> >>>>> Zdenek writes:
> Zdenek> IMO this is the only way that can work well on architecture that
> Zdenek> has small number of registers and simultaneously rich addressing modes
> Zdenek> (i.e., x86).
> x86 has a small number of user-ISA-defined registers, but the
> microarchitecture of current implementations has many more internal
> registers. Targeting the microarchitecture has proven to be very
> effective for other high-performance x86 compilers. Internally, current
> x86 processors are RISC-like.
> Zdenek> I find it more senseful to make a simple pass (SR) more clever, than
> Zdenek> making the task that is already almost impossible to solve as it is
> Zdenek> more complex.
> SR occurs too early to have an accurate model of register pressure
> and to infer the final instructions that will be produced.
ivopts are run pretty late at the tree stage of optimizations, after
which point not many significant changes occur to the code; thus, quite
realistic estimates are possible. And, at the very least, we cannot
avoid taking register pressure/addressing modes into account currently,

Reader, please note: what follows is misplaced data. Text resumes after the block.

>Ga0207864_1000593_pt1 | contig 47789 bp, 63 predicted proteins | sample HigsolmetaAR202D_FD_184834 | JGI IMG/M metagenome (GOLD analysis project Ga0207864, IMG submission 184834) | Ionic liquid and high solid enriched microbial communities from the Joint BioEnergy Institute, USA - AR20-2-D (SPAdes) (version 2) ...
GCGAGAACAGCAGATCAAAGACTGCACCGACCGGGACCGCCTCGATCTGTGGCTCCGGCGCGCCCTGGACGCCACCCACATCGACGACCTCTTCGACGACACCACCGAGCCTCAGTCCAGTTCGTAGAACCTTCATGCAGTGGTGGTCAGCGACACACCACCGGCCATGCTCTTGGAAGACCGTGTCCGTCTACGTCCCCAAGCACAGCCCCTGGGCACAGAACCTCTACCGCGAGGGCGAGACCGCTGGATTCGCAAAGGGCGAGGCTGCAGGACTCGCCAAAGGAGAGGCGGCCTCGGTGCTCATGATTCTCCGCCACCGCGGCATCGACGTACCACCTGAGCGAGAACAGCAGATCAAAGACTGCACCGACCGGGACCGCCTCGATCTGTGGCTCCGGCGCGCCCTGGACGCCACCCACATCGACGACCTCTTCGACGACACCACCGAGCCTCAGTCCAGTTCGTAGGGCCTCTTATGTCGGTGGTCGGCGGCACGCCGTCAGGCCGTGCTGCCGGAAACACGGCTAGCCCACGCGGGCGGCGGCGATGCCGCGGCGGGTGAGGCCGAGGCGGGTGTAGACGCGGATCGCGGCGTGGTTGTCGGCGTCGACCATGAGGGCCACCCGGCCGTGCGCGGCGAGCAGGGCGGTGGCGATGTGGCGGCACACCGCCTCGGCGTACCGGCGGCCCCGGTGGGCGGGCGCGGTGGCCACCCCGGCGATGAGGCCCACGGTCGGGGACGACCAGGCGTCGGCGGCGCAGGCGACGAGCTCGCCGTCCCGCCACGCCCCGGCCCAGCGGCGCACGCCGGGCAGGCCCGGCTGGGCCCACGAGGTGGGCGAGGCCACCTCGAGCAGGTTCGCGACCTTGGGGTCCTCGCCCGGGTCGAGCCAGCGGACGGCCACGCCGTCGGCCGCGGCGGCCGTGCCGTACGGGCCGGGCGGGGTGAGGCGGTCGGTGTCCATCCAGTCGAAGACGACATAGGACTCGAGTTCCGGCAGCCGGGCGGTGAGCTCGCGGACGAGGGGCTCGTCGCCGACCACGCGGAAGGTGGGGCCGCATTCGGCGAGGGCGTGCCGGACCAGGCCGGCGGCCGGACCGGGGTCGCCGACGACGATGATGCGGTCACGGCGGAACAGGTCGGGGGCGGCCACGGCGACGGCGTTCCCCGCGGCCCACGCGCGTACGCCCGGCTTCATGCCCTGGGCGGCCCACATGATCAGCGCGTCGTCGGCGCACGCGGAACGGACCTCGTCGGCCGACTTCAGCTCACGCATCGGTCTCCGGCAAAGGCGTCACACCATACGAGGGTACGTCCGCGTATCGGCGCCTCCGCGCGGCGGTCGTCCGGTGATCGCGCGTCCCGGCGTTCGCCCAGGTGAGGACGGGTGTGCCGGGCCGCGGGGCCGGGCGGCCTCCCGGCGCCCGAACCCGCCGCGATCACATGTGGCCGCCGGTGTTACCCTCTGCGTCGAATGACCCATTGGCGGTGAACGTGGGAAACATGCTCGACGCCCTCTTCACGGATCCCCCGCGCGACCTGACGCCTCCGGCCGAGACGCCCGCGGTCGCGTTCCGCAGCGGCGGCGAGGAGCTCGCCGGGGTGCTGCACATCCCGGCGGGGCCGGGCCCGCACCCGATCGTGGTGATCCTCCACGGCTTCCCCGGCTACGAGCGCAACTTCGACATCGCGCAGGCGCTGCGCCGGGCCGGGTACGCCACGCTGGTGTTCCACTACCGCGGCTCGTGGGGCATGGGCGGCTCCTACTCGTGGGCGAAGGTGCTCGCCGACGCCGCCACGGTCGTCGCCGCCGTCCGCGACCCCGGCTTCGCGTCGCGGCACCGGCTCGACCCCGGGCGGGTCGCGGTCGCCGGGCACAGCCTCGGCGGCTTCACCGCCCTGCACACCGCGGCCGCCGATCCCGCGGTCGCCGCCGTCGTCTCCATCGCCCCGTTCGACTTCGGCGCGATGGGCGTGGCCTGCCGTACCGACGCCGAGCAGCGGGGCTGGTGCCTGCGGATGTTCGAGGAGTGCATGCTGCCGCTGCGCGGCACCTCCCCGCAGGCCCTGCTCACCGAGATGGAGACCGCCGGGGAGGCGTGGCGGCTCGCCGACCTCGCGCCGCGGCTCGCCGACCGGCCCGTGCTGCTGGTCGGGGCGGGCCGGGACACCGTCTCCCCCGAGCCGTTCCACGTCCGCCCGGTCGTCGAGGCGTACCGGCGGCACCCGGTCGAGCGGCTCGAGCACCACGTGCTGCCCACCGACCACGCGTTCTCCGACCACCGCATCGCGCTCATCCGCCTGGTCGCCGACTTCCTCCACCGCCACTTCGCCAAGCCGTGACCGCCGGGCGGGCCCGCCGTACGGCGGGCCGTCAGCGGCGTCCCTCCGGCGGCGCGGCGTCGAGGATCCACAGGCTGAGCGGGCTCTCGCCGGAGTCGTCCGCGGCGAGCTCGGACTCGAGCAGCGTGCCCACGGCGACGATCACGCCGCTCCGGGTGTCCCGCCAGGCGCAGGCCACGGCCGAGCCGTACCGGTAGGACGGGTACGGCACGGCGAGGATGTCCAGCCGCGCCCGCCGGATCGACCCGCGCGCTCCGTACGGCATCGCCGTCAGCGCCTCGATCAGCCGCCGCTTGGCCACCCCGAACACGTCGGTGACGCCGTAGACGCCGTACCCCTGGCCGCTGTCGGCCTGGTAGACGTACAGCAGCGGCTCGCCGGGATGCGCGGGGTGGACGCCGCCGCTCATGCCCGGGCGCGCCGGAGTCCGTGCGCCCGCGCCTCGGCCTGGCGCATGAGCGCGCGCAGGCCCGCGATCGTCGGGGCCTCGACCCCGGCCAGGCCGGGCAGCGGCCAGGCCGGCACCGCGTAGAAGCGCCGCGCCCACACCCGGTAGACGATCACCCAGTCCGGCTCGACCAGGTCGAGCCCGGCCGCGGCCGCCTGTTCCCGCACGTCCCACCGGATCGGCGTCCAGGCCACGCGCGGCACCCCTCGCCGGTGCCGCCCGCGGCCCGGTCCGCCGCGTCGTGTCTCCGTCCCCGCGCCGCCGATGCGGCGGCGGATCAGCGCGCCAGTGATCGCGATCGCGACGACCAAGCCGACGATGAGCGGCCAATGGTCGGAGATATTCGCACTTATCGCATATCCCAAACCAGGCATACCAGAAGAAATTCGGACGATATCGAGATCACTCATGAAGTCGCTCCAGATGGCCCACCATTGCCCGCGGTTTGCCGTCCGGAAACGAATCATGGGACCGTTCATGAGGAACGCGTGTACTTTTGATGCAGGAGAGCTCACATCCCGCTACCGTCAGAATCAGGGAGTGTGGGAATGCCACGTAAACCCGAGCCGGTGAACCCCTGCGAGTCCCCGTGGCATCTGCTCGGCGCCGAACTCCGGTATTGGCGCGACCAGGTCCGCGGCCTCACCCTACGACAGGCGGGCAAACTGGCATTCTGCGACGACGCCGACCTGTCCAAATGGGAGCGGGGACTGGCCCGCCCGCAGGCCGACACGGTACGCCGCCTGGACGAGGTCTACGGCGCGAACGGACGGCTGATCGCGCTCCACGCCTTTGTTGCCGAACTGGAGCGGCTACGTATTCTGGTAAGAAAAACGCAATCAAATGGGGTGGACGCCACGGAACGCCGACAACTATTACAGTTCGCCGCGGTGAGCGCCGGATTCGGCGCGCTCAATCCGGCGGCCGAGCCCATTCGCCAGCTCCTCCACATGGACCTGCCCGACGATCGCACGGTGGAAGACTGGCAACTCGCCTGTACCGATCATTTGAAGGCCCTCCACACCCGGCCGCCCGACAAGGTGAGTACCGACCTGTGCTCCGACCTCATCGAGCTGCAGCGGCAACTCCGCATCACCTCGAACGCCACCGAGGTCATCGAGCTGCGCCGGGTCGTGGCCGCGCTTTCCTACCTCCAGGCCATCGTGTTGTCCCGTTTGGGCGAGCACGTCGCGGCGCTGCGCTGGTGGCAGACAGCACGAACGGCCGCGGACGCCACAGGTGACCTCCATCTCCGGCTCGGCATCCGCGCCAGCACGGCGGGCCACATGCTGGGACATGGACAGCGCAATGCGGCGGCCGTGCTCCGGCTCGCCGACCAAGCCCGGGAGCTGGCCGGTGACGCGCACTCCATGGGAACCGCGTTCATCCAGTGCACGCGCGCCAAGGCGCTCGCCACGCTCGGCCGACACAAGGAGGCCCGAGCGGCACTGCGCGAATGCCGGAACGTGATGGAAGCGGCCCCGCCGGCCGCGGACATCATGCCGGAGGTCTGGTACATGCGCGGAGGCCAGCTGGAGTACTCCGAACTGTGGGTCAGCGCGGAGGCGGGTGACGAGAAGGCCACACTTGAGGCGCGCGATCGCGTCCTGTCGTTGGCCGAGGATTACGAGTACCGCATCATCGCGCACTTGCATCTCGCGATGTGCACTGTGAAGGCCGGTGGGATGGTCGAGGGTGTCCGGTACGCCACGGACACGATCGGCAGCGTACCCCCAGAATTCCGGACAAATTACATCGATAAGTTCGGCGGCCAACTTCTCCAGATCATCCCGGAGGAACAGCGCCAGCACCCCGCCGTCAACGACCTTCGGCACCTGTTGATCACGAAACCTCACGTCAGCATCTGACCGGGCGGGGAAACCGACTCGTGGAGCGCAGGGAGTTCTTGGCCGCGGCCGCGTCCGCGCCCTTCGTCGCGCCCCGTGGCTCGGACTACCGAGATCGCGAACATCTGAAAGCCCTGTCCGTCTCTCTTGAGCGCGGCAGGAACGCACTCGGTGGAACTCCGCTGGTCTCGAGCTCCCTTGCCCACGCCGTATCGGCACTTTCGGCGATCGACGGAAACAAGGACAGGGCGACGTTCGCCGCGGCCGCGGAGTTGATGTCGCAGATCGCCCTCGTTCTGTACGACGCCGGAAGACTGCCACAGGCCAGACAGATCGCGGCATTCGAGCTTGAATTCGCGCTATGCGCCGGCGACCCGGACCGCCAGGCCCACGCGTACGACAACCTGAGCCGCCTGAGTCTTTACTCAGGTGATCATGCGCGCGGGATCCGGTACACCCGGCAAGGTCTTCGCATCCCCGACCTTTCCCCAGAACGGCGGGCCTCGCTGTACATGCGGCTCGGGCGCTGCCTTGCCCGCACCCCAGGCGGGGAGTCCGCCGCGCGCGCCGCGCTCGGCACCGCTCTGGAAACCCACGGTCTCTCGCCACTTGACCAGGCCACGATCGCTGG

without changes to register allocator and/or other passes (to see the
effects, you may just remove the few lines of code responsible for
handling them from ivopts; I did not implement them just for fun, but to
avoid performance regressions in order of 10%).
> Tuning and
> maintaining the heuristics and the register pressure information for every
> future change to GCC's optimization information is an unnecessary and
> unproductive burden.
Note that quite many people believe that some of the optimizations
currently implemented in RTL backend should be moved to the trees,
and that more of the target details should be exposed to allow this
(via gradually lowering the level of IR). I would hardly call the
work that makes this possible "unproductive".